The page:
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Harvard community members who have made significant contributions to sustainability efforts on campus and beyond were honored at the third annual Green Carpet Awards in Sanders Theater Thursday afternoon.
University President Drew G. Faust said that she was glad that “sustainability is a goal that continues to unify us as one Harvard,” in a welcome video.
In addition to students, faculty, and staff who were honored as “Optimizers,” “Innovators,” “Educators,” and “Influencers,” the event honored Lester R. Brown, a graduate of the Harvard Kennedy School.
Brown, who is the founder of the Worldwatch Institute and the founder and director of the Earth Policy Institute, received the Office for Sustainability’s first ever Distinguished Service Award.
“Carbon emissions in the United States are dropping,” he said. “They started to decline because of the economic downturn, but they have continued [to drop] for other reasons. And this, I think, is one of the most exciting developments anywhere.”
Brown attributed the continued drop in emissions partially to a demographic shift among gasoline consumers.
“People aren’t addicted to cars the way they used to be,” he said, adding that in his generation young people were eager to buy cars because they served as an important social space. Brown said that he believes that young people today buy fewer cars in part because they increasingly socialize online.
The award ceremony was emceed by Peter D. Davis ’12, who has also served as the master of ceremonies at the popular annual Harvard Thinks Big event.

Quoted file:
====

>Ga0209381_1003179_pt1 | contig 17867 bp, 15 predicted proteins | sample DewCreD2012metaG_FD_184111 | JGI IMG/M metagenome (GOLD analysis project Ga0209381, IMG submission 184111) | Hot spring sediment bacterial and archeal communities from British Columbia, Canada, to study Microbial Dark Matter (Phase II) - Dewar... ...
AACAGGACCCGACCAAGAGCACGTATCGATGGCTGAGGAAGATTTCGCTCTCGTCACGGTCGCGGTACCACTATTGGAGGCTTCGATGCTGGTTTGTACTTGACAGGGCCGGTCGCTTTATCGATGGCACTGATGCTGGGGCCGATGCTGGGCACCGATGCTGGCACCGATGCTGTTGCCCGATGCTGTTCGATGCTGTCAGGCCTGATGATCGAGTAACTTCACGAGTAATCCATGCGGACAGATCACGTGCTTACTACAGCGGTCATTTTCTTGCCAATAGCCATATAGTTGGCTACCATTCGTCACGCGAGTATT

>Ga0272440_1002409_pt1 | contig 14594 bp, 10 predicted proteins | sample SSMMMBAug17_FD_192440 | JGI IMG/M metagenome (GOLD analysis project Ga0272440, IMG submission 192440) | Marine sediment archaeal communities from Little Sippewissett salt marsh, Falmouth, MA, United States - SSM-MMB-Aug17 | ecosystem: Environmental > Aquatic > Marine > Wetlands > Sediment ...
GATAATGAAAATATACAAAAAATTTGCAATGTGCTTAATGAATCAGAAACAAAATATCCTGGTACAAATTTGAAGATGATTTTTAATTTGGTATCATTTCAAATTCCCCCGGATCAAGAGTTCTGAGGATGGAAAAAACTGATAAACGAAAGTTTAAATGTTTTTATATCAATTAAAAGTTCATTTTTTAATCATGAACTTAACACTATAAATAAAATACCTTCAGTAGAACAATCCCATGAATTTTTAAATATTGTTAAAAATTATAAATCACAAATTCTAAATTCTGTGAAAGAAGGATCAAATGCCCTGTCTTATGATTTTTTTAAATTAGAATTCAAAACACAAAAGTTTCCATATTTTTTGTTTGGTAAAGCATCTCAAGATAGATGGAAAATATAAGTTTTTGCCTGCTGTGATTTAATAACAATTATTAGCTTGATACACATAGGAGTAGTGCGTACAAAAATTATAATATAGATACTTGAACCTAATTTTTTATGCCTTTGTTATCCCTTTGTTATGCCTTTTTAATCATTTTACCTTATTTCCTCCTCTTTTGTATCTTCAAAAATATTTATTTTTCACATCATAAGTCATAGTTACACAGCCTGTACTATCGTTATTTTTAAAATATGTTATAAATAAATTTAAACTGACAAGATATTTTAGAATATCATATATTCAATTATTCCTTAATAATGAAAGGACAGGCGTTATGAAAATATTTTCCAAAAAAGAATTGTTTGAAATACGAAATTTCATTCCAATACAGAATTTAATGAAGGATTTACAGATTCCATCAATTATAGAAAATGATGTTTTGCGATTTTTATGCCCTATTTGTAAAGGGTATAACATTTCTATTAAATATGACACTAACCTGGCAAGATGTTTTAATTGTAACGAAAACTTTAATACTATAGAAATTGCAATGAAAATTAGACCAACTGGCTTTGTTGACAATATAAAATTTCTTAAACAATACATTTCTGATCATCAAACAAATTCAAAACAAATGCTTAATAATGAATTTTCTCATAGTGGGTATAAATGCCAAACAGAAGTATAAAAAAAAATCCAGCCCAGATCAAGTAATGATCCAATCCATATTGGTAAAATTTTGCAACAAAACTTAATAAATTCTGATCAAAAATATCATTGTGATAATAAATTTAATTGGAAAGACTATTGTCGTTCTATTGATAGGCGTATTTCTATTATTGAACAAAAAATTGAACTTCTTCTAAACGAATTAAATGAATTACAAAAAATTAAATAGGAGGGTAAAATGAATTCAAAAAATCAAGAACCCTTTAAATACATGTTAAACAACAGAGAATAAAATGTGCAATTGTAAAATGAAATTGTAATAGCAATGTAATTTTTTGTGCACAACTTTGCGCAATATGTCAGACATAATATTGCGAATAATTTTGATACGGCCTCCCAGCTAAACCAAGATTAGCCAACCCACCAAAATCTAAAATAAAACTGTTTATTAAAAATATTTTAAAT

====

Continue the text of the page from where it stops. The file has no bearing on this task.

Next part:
“There are many people out there in this country who believe that those who believe in the environment and sustainability are a special interest group,” said Davis. “But I hope that this event can show that this is the exact opposite of a special interest.”
The ceremony also honored mechanical engineering professor Frederick H. Abernathy, who said that he thinks sustainability should be seen as both economic and environmental. Abernathy noted that he originally became involved in sustainability when the faculty considered tearing down William James Hall due to its energy costs.
At the event, Abernathy sported a bow tie with two shades of green.
“One is for the green carpet, and one is the green for money,” he said.
Robert Gogan, associate manager of recycling and waste, was dubbed Harvard Recycling Czar at the event.
Gogan stressed that Harvard’s recycling is a communal effort, noting that among other initiatives, the University has a project that refurbishes and sells old computers.
“Everyone recycles, everyone drinks water,” he said.
—Staff writer Alyza J. Sebenius can be reached at email@example.com.
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